Militias under the command of a former Congolese vice president rampaged through Central Africa Republic raping hundreds of women and men, war crimes prosecutors alleged Monday. But the defense argued Jean-Pierre Bemba sent the troops to rescue an embattled neighbor, and was not responsible for their actions once they crossed the border.

The International Criminal Court began four days of hearings to determine whether prosecutors have a substantial case to put Bemba on trial on eight counts of murder, torture and mass rape during the civil war in 2002-2003.

The three-judge panel has 60 days to decide whether to commit him to trial, seek more evidence or let him go.

Bemba, 46, is the most senior political figure to be brought before the world's first permanent war crimes tribunal since it began work in 2002. The court also has issued an arrest warrant for Sudan's president, Omar al-Bashir, on genocide charges in Darfur, but he has refused to surrender.

Prosecutors described a horrific five-month campaign by two battalions of Bemba's militia, the Movement for the Liberation of Congo, starting in October 2002. Central Africa Republic President Ange-Felix Patasse had appealed to Bemba for help to fend off a coup led by his former army chief of staff, Francois Bozize, who is now president.

"Bemba wanted to traumatize and terrorize the civilian population so they would not support the rebels," deputy prosecutor Fatou Bensouda said in an opening statement. "He chose rape as his method."

She cited one unidentified witness, a government official in the capital Bangui, who said three of Bemba's men burst into his home firing their weapons, forced him to his knees as his family watched, then sodomized him for four hours. "In front of my eyes they abused my wife," she quoted the witness as saying. "After they finished with my wife, they came for my kids."

Bensouda said rape was widespread and "part of the systematic attack on the civilian population."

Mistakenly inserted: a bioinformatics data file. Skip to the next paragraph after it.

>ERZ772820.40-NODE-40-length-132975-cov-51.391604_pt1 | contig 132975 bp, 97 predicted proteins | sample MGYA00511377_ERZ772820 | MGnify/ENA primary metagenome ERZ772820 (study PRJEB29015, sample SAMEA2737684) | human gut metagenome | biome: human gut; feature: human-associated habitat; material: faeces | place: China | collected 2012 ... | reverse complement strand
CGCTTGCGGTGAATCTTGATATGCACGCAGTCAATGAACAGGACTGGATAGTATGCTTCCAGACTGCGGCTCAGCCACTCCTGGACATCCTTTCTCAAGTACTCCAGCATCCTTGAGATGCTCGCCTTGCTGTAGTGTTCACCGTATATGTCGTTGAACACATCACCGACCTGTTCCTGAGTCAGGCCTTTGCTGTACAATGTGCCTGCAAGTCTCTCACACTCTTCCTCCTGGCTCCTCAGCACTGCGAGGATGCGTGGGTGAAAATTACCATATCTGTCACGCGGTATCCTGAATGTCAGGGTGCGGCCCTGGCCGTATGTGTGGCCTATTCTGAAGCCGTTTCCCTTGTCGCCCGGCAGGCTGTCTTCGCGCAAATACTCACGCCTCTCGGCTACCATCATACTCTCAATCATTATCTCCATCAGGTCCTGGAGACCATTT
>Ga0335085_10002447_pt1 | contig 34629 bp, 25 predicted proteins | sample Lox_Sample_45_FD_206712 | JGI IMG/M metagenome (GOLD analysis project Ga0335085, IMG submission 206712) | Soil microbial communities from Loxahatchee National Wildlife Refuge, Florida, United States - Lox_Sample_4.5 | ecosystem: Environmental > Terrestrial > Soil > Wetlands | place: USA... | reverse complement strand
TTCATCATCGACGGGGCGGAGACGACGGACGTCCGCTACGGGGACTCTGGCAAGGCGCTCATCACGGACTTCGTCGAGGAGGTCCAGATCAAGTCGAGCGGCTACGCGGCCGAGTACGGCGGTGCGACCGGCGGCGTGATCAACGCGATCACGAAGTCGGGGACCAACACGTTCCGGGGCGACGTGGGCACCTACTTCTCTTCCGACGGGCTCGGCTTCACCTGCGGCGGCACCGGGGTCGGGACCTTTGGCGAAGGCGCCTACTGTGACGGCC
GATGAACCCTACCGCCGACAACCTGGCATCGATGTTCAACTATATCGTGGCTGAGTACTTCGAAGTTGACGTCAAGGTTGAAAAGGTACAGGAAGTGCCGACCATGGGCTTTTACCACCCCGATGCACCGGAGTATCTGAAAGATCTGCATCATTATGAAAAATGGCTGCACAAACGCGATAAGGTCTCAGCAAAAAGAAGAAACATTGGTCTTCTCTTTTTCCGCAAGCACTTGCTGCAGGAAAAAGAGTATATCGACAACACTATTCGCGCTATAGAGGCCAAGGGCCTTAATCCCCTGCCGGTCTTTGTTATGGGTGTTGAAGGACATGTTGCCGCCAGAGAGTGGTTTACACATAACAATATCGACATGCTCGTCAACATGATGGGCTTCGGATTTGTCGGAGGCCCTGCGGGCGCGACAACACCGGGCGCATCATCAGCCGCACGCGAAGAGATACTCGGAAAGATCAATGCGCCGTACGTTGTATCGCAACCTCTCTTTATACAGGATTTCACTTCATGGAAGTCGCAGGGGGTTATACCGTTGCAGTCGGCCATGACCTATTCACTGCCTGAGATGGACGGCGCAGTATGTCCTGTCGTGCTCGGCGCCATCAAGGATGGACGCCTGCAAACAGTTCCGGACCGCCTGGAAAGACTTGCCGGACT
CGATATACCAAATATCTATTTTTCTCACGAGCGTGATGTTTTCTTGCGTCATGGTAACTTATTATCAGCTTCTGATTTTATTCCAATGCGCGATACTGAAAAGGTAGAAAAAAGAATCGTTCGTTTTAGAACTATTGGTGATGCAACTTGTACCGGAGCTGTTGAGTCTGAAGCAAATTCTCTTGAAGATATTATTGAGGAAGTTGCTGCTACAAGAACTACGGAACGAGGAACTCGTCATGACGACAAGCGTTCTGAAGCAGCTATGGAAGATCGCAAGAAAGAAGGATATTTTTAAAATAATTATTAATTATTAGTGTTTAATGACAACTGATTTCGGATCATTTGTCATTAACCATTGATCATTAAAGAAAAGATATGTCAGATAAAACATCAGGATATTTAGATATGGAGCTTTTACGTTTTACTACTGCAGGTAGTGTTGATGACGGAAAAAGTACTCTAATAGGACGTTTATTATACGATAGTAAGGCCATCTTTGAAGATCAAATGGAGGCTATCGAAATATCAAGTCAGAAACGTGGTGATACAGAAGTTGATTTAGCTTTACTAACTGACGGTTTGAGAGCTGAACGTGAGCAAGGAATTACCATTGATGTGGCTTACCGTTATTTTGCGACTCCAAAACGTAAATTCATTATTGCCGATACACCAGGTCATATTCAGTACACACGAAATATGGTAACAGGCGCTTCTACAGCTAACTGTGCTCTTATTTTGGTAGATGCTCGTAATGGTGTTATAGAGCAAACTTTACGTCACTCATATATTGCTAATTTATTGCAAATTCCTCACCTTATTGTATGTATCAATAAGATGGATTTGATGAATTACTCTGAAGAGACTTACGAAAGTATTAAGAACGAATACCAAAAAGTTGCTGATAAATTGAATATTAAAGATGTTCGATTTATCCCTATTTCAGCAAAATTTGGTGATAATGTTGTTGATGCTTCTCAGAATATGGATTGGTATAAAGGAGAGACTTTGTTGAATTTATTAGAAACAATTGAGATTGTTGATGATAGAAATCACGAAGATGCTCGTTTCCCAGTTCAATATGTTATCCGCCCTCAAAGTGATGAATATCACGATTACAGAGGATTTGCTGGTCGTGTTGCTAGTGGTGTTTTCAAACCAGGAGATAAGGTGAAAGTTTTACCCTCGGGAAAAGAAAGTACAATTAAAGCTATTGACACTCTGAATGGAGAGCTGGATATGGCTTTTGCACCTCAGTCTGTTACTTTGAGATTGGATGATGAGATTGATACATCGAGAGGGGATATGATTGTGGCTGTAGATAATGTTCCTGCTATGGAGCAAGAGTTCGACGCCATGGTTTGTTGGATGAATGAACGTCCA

But defense attorney Karim Khan quoted other witnesses as saying Bemba was upset when he learned of such actions, and ordered one or two of his commanders to return to Congo as a result. Life improved after he visited his troops, Khan quoted the witnesses as saying.

He read a letter Bemba wrote to a senior U.N. official in January 2003 appealing for help to investigate allegations of misconduct that could be used in courts martial, but the defense attorney said the U.N. response was "deficient."

Human rights organizations said Bemba put some of his officers on trial, but they were widely regarded as a sham.

Khan tried to shift the responsibility for atrocities onto Patasse, and said Bemba had no command of the militia once they crossed the Oubangui River into Patasse's country. He compared the intervention to the deployment of United Nations troops, which are no longer under the control of their home armies once they don blue helmets.

Prosecutor Petra Kneuer said Bemba's militia continued raping and looting even as they were withdrawing when it was clear Patasse had lost power. "After they left, the civilian population was left with nothing: no possessions, no community, no dignity," Kneuer said.

Patasse, who fled into exile in Togo after he was overthrown, was mentioned as a coconspirator in all the charges, but he has not been publicly indicted. He was reported to have returned last week to Bangui to participate in political contacts with the government's permission.

Richard Dicker, of Human Rights Watch, urged the prosecutors in The Hague to expand the charges to include civilian or military officials of Central Africa Republic. "Bemba does indeed have something to answer for, but other suspects are conspicuous by their absence," he said from New York.

Bemba was arrested last May in Belgium and extradited to The Hague in July. He also kept a house in Portugal.

A university graduate and former chief executive of several companies, Bemba ruled a vast chunk of northeastern Congo's border with the Central Africa Republic as a warlord and rebel leader during that Congo's 1998-2002 war. As part of a peace agreement, he became one of four vice presidents in a transition government that paved the way for elections in 2006.

Bemba came in second in the heated presidential race, behind Joseph Kabila. He was elected a senator, but refused to dismantle his militia, leading to clashes with security forces that left at least 300 dead in March 2007. Facing charges of treason, he fled into exile in Portugal and Belgium.